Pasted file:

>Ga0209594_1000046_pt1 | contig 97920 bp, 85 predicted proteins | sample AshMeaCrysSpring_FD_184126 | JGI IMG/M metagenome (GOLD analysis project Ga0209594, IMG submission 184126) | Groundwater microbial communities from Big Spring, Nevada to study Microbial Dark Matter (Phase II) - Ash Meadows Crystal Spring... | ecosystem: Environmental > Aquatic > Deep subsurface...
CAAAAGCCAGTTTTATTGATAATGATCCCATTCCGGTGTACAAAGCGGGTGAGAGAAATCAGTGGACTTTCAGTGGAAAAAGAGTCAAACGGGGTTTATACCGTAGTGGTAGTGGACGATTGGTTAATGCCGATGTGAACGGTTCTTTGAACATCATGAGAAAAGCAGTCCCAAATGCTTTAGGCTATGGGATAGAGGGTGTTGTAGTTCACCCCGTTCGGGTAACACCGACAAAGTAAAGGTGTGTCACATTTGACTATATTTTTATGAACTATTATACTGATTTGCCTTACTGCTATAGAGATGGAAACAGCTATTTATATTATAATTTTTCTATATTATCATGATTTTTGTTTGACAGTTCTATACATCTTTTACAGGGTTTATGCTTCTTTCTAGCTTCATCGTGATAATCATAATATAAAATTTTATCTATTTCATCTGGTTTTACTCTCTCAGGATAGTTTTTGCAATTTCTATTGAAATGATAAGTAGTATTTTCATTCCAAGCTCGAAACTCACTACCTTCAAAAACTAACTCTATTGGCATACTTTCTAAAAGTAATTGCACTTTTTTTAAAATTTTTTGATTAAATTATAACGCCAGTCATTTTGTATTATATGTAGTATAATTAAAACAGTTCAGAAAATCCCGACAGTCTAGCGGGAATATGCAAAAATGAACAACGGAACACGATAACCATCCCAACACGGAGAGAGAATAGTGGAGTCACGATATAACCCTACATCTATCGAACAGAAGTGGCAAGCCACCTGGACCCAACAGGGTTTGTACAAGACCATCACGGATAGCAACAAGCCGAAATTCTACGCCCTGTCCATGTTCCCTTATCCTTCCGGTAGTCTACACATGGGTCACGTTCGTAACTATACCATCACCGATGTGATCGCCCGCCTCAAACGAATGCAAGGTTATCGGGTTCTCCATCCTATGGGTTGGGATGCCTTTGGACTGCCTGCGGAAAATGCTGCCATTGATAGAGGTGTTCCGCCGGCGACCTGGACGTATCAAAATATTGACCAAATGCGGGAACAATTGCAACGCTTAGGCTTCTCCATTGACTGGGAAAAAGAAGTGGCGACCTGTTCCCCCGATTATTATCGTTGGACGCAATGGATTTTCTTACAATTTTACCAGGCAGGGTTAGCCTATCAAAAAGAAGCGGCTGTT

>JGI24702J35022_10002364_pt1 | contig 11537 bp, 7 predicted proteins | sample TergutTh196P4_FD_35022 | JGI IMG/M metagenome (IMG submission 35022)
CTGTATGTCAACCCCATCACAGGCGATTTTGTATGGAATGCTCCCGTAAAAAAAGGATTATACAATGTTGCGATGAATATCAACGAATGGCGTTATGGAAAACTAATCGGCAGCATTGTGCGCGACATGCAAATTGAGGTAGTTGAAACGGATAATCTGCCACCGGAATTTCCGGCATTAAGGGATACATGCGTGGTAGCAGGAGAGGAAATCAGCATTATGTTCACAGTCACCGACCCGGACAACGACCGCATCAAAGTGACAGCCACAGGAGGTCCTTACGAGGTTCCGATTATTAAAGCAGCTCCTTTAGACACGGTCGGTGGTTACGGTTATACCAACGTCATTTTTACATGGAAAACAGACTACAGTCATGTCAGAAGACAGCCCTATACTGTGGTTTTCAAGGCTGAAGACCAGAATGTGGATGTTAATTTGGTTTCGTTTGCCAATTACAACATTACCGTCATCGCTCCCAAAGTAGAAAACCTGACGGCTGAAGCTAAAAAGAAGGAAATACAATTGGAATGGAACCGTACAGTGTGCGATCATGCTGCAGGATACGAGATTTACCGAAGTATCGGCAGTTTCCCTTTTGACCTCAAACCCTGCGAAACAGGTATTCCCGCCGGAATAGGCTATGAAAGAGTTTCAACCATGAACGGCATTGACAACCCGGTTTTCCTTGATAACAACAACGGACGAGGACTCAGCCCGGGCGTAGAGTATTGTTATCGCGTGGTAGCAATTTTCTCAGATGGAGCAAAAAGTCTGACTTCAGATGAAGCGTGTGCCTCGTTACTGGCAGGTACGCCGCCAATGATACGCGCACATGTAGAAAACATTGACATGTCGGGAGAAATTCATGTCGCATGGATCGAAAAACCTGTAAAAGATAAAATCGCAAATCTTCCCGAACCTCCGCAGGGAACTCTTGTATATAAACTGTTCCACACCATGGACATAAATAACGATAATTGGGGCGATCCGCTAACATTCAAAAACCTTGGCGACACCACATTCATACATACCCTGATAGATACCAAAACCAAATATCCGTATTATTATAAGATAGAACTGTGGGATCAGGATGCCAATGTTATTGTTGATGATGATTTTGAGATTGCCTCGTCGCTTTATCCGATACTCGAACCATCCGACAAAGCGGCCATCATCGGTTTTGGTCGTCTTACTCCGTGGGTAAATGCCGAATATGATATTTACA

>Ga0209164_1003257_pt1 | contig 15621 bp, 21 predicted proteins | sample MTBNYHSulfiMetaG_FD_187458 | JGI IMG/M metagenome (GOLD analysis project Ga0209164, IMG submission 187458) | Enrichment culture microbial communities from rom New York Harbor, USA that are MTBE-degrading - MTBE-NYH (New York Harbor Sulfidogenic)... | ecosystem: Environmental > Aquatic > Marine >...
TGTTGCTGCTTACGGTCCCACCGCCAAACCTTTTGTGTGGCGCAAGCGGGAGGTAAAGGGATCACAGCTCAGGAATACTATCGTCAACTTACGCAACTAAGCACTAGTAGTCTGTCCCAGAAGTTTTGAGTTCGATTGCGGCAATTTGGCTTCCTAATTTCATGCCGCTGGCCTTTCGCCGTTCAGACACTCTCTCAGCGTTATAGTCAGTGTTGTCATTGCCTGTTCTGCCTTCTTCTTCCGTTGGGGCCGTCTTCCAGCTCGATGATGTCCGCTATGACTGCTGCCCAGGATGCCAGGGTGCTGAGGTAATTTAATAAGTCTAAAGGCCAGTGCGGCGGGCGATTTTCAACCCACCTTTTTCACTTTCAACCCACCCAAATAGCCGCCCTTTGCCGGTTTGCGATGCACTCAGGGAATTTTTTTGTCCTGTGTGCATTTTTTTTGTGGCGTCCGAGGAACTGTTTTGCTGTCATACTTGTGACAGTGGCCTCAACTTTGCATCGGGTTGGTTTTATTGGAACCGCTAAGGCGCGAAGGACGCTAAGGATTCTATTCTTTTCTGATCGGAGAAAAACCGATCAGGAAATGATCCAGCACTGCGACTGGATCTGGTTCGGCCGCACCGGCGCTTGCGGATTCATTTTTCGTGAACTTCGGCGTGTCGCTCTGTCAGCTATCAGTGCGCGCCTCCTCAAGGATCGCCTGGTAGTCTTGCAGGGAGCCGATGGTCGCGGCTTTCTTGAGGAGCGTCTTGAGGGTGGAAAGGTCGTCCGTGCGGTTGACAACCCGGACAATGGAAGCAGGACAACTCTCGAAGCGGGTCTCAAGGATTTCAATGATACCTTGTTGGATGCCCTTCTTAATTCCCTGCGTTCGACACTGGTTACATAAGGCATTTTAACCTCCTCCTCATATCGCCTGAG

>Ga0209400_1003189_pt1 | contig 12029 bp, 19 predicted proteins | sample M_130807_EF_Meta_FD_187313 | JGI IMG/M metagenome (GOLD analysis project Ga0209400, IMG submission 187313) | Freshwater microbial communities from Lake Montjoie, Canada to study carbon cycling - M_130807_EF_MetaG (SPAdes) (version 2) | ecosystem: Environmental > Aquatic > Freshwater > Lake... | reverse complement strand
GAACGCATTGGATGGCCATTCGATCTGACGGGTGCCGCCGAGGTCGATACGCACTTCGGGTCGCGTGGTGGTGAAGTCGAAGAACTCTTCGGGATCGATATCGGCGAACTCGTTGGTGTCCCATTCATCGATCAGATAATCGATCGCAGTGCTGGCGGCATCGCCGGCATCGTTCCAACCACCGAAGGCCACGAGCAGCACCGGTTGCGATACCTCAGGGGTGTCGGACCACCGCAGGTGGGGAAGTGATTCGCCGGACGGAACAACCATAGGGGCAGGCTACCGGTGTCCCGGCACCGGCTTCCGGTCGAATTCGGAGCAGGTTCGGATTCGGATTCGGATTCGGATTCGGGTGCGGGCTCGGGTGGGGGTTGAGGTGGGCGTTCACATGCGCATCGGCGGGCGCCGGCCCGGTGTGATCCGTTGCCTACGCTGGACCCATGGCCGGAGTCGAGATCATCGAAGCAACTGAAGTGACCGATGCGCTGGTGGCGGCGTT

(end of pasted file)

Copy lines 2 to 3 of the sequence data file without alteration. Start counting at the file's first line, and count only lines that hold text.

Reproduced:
CAAAAGCCAGTTTTATTGATAATGATCCCATTCCGGTGTACAAAGCGGGTGAGAGAAATCAGTGGACTTTCAGTGGAAAAAGAGTCAAACGGGGTTTATACCGTAGTGGTAGTGGACGATTGGTTAATGCCGATGTGAACGGTTCTTTGAACATCATGAGAAAAGCAGTCCCAAATGCTTTAGGCTATGGGATAGAGGGTGTTGTAGTTCACCCCGTTCGGGTAACACCGACAAAGTAAAGGTGTGTCACATTTGACTATATTTTTATGAACTATTATACTGATTTGCCTTACTGCTATAGAGATGGAAACAGCTATTTATATTATAATTTTTCTATATTATCATGATTTTTGTTTGACAGTTCTATACATCTTTTACAGGGTTTATGCTTCTTTCTAGCTTCATCGTGATAATCATAATATAAAATTTTATCTATTTCATCTGGTTTTACTCTCTCAGGATAGTTTTTGCAATTTCTATTGAAATGATAAGTAGTATTTTCATTCCAAGCTCGAAACTCACTACCTTCAAAAACTAACTCTATTGGCATACTTTCTAAAAGTAATTGCACTTTTTTTAAAATTTTTTGATTAAATTATAACGCCAGTCATTTTGTATTATATGTAGTATAATTAAAACAGTTCAGAAAATCCCGACAGTCTAGCGGGAATATGCAAAAATGAACAACGGAACACGATAACCATCCCAACACGGAGAGAGAATAGTGGAGTCACGATATAACCCTACATCTATCGAACAGAAGTGGCAAGCCACCTGGACCCAACAGGGTTTGTACAAGACCATCACGGATAGCAACAAGCCGAAATTCTACGCCCTGTCCATGTTCCCTTATCCTTCCGGTAGTCTACACATGGGTCACGTTCGTAACTATACCATCACCGATGTGATCGCCCGCCTCAAACGAATGCAAGGTTATCGGGTTCTCCATCCTATGGGTTGGGATGCCTTTGGACTGCCTGCGGAAAATGCTGCCATTGATAGAGGTGTTCCGCCGGCGACCTGGACGTATCAAAATATTGACCAAATGCGGGAACAATTGCAACGCTTAGGCTTCTCCATTGACTGGGAAAAAGAAGTGGCGACCTGTTCCCCCGATTATTATCGTTGGACGCAATGGATTTTCTTACAATTTTACCAGGCAGGGTTAGCCTATCAAAAAGAAGCGGCTGTT

>JGI24702J35022_10002364_pt1 | contig 11537 bp, 7 predicted proteins | sample TergutTh196P4_FD_35022 | JGI IMG/M metagenome (IMG submission 35022)